Eric Heisig / Houma Courier
The "devil" came to Thibodaux Sunday, Jesslyn Lirette said, and he did so in the form of the man she was with for 10 years. The devil, she said, took her "angel" away.
Jori loved his father more than anything, Lirette said.
"He still killed him," she said. "He killed my baby."
A passing motorist alerted police after spotting the boy's head at the curbside. His body was found in a white trash bag nearby.
Jeremiah Wright, booked on a charge of first-degree murder, is accused of decapitating his son in the kitchen sink with a meat cleaver.
Wright is in the Lafourche Parish jail in lieu of a $5 million bond. If convicted, he faces mandatory life in prison and is eligible for the death penalty.
Police said Sunday they could not determine a motive for the killing, but family and friends said tension had been rising between Wright and Jesslyn Lirette for years. Jesslyn Lirette said she had an argument with Wright Saturday night, and those close to her said they had encouraged her to leave him.
"They had been on this rocky road," said Jesslyn's friend Samantha Scioneaux. "I told her ‘You have to end this before he kills you.' "
And while Wright acted as one of the boy's caretakers, Jesslyn said she had planned on ending the relationship for some time.
"I didn't get out fast enough," Jesslyn said.
Friends and family of Lirette and Wright said Wright was mentally instable and had told people he was "hearing voices." Those problems may have gone untreated, those close to the family said.
Wright's friend Mark Chatagnier said problems in Wright and Lirette's relationship were exacerbated by Jesslyn's unwillingness to help to care for Jori, who had cerebral palsy and was confined to a wheelchair. Wright was unemployed, Chatagnier said, and was often left home alone with Jori, even when Jesslyn was not working.
"She would take off and totally expect Jerry to do everything," Chatagnier said.
Jesslyn denies those claims, saying she was the sole breadwinner in the family, working as a caretaker for a disabled person, and was still present to care for her son. She also said cries for help, such as a visit from Thibodaux Police last month over a domestic dispute, went unheard and unresolved.
Sunday morning, Jesslyn said she took her pickup to get repaired so she could take her son to the ear doctor Tuesday in New Orleans. Before leaving, she said, she gave her son a kiss.
"That's my routine every morning," Jesslyn said, adding that she now regrets not taking her son with her.
When Jori was born, doctors didn't offer a lot of hope that he would live. The 14-ounce baby arrived three months early and stayed at Ochsner Hospital in New Orleans for a year.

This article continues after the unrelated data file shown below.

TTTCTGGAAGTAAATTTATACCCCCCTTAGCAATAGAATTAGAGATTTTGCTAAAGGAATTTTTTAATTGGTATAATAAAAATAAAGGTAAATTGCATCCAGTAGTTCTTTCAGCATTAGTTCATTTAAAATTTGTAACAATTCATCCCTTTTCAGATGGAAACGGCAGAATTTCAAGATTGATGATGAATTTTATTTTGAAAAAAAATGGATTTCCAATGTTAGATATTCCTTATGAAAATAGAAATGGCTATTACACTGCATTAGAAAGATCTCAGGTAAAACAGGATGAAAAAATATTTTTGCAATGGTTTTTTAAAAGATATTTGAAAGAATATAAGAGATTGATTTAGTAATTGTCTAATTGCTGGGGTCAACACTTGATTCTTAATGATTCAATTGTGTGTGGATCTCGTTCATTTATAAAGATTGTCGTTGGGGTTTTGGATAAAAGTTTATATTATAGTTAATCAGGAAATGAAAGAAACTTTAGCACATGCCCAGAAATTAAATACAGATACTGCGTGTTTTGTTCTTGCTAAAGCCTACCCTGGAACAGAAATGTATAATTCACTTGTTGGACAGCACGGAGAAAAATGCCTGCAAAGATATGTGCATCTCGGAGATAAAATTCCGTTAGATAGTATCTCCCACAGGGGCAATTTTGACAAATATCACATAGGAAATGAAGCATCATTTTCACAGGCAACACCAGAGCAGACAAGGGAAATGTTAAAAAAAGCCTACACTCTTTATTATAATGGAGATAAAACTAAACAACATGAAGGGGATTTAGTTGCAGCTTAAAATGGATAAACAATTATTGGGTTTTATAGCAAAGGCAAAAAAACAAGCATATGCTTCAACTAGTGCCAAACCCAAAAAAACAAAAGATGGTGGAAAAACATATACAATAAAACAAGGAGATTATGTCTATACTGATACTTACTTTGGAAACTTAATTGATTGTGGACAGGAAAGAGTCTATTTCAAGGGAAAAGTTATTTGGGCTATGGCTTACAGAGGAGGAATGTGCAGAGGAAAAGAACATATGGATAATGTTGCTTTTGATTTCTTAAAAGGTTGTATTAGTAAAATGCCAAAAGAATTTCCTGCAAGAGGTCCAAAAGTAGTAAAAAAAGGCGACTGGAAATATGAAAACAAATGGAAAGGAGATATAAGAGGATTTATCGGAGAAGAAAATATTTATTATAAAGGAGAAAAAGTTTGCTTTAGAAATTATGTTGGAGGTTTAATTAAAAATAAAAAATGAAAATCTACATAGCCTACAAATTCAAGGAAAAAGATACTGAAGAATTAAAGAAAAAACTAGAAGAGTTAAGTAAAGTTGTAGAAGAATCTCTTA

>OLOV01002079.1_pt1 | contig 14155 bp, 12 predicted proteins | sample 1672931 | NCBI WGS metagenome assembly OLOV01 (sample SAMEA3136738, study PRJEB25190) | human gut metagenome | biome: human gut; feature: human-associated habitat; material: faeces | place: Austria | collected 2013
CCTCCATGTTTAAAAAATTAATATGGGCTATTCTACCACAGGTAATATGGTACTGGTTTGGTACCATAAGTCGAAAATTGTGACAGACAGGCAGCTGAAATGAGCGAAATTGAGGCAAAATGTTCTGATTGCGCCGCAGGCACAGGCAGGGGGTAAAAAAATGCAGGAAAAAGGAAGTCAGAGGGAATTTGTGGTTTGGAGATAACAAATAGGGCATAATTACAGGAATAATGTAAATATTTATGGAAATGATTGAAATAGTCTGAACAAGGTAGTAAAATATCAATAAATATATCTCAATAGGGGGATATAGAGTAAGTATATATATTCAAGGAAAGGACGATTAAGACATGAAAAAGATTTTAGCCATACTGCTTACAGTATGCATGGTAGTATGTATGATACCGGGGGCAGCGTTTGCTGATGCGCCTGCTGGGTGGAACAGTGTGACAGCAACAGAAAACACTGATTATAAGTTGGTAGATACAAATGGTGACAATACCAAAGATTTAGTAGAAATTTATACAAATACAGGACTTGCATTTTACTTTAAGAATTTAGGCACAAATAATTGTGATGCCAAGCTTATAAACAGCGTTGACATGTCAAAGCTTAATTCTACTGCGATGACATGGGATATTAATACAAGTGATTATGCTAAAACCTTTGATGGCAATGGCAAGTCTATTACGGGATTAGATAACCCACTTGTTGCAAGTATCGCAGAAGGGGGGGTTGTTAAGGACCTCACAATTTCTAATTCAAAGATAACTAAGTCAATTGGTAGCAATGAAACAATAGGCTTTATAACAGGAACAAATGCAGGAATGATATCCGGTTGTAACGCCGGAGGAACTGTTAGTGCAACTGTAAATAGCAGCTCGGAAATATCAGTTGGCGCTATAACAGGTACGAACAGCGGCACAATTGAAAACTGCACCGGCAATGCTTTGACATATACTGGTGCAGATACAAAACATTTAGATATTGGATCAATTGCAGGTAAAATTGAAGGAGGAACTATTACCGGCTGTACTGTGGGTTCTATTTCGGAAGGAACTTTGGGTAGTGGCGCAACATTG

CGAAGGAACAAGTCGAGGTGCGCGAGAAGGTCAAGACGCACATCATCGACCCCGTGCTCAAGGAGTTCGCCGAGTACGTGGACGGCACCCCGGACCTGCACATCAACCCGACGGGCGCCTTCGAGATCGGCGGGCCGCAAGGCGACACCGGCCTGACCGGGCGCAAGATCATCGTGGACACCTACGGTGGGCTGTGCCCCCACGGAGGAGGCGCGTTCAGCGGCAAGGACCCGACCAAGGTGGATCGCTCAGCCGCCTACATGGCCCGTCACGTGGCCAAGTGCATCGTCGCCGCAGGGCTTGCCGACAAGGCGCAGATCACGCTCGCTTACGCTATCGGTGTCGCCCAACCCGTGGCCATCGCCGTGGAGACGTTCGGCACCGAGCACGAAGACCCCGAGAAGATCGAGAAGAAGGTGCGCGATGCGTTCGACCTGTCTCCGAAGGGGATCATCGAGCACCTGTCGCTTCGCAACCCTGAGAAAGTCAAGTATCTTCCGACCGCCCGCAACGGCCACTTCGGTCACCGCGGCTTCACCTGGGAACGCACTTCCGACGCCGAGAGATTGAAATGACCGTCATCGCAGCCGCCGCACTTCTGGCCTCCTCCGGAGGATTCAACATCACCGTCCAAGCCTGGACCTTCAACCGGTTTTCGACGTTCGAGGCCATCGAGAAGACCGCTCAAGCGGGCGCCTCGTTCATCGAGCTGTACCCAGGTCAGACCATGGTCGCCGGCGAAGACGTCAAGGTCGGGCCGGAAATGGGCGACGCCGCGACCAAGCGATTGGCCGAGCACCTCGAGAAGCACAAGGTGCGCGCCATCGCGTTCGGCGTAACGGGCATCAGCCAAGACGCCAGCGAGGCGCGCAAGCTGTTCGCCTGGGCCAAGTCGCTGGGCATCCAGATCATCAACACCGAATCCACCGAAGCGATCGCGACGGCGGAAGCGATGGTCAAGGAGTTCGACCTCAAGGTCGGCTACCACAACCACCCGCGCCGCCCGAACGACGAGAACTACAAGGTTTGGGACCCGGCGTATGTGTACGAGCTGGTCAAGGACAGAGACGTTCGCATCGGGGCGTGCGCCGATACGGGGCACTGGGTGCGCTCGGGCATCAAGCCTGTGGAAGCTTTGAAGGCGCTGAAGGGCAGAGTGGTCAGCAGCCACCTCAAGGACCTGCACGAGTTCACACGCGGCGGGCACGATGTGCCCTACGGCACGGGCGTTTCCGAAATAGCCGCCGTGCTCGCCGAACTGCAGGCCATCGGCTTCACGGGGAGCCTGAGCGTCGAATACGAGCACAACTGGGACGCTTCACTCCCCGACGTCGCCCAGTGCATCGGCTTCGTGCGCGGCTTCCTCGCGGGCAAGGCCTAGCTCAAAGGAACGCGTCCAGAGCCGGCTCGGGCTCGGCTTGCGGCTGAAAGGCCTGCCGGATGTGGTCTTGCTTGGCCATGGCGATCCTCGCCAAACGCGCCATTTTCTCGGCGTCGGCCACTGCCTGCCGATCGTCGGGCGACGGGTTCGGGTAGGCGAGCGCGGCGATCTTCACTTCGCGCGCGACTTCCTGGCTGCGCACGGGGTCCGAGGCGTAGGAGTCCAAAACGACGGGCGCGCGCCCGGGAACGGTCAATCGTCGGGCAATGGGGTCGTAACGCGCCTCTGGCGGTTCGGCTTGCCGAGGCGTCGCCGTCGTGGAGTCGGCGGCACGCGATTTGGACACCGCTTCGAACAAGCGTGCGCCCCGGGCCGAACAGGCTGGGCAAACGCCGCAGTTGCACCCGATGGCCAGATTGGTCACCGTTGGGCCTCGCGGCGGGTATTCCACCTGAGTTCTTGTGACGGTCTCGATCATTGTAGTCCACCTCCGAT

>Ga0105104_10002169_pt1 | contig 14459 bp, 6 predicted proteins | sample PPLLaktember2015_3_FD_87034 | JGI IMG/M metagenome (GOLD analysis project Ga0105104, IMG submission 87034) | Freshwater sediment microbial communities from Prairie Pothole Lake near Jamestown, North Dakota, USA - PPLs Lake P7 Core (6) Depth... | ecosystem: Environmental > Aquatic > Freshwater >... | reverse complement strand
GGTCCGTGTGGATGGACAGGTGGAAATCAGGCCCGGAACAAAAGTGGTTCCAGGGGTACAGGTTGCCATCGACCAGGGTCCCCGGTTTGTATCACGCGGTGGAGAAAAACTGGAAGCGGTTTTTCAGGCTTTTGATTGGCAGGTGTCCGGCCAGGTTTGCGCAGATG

Doctors "told her to just pull the plug, and she would always say ‘No, that's my baby,' " said Jesslyn's friend, Teri Molaison.
Jesslyn Lirette said when her son was in the hospital, she and her mother would make the hour-long drive daily, sometimes just to see her baby for 15 minutes. For most of Jori's life, he was confined to a wheelchair. His motor function was limited, and forming words was especially difficult. At 7 years old, he was no more than 50 pounds, Jesslyn said.
Family members said he became good at getting people's attention, though, sometimes pulling on someone's arm or banging on a cabinet.
Jori's mother said the boy had been improving over the past two years. Doctor visits were spaced farther apart, and he was able to form words and communicate. His first words were said only in the past of couple years, Jesslyn said. Jori was looking at picture on his aunt's laptop and suddenly uttered "Look." Other words, such as "root beer," followed.
Despite the challenges, Jesslyn said she never felt her son was handicapped.
"I never struggled with my son," Jesslyn said. "He was happy. Everything I could do, I did."
Late Sunday night, Jesslyn's family was gathered at the Thibodaux home of Jesslyn's mother, Delene Himel. Photo albums were taken out, a few retrieved from Jesslyn's home. One photo shows Jori wearing a set of angel wings.
Even at 7 years old, family members described Jori, fondly, as a smart-aleck. He was the one who would make smooching noises and would laugh when somebody was injured on television. He was fed via a tube but still loved cherry lollipops, ice cream and chocolate-chip cookies.
His mental capacity was limited, but Jori always showed affection toward his family and classmates.
"Everybody loved him," Himel said.
West Seventh Street in Thibodaux was dark Sunday night, except for a flickering light coming from a candle placed near the front steps. A stuffed alligator was next to the candle.
Jesslyn said she doesn't know who put the items there but is touched by their presence.
For now, Jesslyn said she is not allowed to go back into her home, though she can't imagine herself living there. Wright was the man she considered marrying at one point, but now she can't fathom starting another family.
Jori, she said, was "her insight, her spirit."
"My child is gone, and I cannot replace him," Jesslyn said. "He didn't deserve to die."